Nowadays, where high-pressure professions are common, burnout has become a significant challenge. The American Psychological Association’s 2021 Work and Well-being Survey in the U.S. found that 79% of employees had experienced work-related stress in the month before the survey.
Considering these alarming numbers, it’s clear that dealing with burnout is very important and urgent. In this instance, if you’re also dealing with this situation, you must conquer it timely. Wondering how you can do this? Fret not! We are here to help you!
This article aims to be your comprehensive guide for recognizing and tackling burnout. In this guide, you’ll learn about its signs and symptoms and practical strategies to handle it.
So, without further ado, let’s delve right in!
What is Burnout?
Burnout is a condition of intense fatigue resulting from drawn-out stress. It includes the condition of emotional, physical, and mental tiredness. Generally, it appears when you feel overcome, unable to meet ongoing needs, and emotionally drained.
This constant stress can wear away the excitement and energy that you first had for your tasks or job. Also, burnout can make you less productive and very tired. You might start to feel like you can’t win, feel very sad, doubt things, and get upset easily. Eventually, you might feel totally worn out, as if you can’t give any more.
Signs and Symptoms of Burnout
Burnout is a complex condition displayed in multiple dimensions. Recognizing its signs is essential for timely treatment and prevention. Here, we explore the varied symptoms across physical and emotional spectrums.
Physical Signs and Symptoms of Burnout
- Feeling tired and drained: Burnout can make you feel exhausted all the time. It’s a deep tiredness that doesn’t go away even after resting or sleeping all day. This happens because you’re always under pressure and dealing with much stress for a long time.
This profound exhaustion can affect your work, focus, and overall well-being. So, it’s important to notice this sign because it shows your body and mind need a break.
- Frequent headaches or muscle pain: When experiencing burnout, you may notice increased physical complaints such as headaches or muscle pains. These aren’t just random occurrences; they’re typically tied to the high levels of stress hormones in your body.
For instance, you might get tension headaches because you’re stressed. Similarly, muscle pain can result from prolonged tension and stress, especially in the neck and shoulders.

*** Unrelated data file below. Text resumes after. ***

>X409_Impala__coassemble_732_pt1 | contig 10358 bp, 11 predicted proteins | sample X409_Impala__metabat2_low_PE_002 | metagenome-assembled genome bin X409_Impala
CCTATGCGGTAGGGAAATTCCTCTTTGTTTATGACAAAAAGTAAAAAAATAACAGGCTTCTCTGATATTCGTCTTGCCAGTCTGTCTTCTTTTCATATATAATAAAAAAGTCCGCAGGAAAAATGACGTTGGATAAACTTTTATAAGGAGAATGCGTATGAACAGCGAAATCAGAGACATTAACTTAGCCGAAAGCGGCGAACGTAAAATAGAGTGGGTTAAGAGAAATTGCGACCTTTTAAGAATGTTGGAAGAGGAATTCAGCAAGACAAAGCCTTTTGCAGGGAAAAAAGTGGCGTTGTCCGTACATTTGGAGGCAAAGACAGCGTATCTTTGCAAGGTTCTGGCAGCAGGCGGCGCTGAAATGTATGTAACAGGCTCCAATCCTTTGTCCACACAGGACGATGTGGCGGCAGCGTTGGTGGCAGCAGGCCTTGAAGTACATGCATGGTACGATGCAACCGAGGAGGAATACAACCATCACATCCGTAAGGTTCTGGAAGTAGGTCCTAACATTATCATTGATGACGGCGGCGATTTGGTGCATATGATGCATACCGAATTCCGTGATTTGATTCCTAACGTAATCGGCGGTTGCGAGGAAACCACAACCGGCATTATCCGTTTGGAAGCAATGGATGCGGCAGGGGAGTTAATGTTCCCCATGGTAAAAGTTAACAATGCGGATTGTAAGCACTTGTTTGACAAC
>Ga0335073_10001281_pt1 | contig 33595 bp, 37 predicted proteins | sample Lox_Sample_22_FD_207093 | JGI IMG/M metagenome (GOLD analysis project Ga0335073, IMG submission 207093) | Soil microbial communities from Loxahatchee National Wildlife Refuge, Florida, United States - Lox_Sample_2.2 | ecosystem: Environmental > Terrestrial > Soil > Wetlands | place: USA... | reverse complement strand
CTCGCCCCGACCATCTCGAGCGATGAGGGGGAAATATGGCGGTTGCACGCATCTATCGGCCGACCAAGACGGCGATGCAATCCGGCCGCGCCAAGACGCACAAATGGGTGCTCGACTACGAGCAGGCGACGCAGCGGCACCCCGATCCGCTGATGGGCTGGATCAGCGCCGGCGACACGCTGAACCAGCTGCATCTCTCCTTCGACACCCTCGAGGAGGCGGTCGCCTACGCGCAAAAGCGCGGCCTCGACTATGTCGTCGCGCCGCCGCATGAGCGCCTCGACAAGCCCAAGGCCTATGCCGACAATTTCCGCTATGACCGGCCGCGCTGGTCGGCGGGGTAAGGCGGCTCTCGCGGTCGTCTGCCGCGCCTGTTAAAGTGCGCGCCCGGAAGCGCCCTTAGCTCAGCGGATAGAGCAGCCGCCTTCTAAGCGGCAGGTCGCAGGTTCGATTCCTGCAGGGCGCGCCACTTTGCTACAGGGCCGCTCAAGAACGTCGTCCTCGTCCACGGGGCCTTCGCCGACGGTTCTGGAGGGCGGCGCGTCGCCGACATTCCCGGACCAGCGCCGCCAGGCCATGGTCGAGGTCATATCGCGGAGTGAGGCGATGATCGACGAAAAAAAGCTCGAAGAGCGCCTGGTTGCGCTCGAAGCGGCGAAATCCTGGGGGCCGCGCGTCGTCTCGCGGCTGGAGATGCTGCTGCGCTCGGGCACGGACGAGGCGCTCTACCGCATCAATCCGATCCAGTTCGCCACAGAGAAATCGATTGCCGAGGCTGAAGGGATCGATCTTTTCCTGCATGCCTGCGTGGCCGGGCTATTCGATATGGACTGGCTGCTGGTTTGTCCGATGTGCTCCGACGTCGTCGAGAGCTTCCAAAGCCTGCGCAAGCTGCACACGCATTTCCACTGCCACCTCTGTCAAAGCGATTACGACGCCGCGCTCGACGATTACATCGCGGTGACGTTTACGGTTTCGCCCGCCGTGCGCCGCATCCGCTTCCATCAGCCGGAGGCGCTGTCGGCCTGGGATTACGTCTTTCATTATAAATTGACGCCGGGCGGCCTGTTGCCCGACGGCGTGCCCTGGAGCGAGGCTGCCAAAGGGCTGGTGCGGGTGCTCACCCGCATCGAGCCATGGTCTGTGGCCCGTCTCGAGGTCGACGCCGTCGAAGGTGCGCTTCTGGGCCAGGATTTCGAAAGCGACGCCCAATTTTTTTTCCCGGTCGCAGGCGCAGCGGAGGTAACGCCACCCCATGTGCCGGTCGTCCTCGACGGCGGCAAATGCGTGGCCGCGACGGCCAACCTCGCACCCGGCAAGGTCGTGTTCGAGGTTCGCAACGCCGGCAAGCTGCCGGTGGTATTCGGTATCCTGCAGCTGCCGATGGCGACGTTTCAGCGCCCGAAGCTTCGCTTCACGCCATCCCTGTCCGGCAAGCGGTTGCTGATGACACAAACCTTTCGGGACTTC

- Change in appetite or sleep habits: Burnout can disrupt your body’s regular patterns, leading to changes in sleep and appetite habits. You might find yourself eating more or less than usual. Similarly, you might find it tough to sleep properly. These changes in eating and sleeping can significantly affect your physical and emotional health.
Emotional Signs and Symptoms of Burnout
- Sense of failure and self-doubt: This factor of burnout reflects a profound sense of incapability in one’s abilities. You may often feel like nothing you do is good enough or that past achievements were just chances. This constant self-doubt can make you feel less confident and make small tasks feel really hard.
- Feeling helpless and trapped: This can make you feel stuck, like there’s no way out of your current situation. You might try hard but feel like everything stays the same. This feeling of being unable to escape can make you want to stop trying, as it seems like nothing you do makes a difference.
- Detachment, Feeling Alone in the World: A key emotional symptom of burnout is feeling disconnected from others. You might draw yourself from social interactions, feeling like no one understands or appreciates you.
This detachment can lead to isolation, which means you prefer being alone rather than being with others. In a professional context, this
might show a lack of engagement with your colleagues and a reduction in teamwork or collaborative efforts.
- Loss of motivation: When you’re burned out, you might lose the energy and desire to do things you used to enjoy. Even tasks that once excited you can seem hard and uninteresting.
Also, what is used to motivate and inspire you doesn’t have the same effect. It can lead to less productivity and a sense of just doing things without enthusiasm.
Apart from the above-mentioned signs, here are some behavioral symptoms of burnout you need to know:
- Towing back from your duties
- Choosing to be alone more often
- Postponing tasks or taking more time to complete them
- Relying on food, substances, or alcohol as a way of dealing with stress.
Dealing with Burnout
Coping with burnout and stress is a varied process that requires both short-term and long-term strategies. Here are some tips that can help you bounce back and build resilience:
Talk to a mental health professional
Reaching out to a mental health professional can be a game-changer, especially if you’re in a high-pressure environment. They offer personalized guidance and coping strategies tailored to your unique needs and situation. Wondering how you can choose the best for you?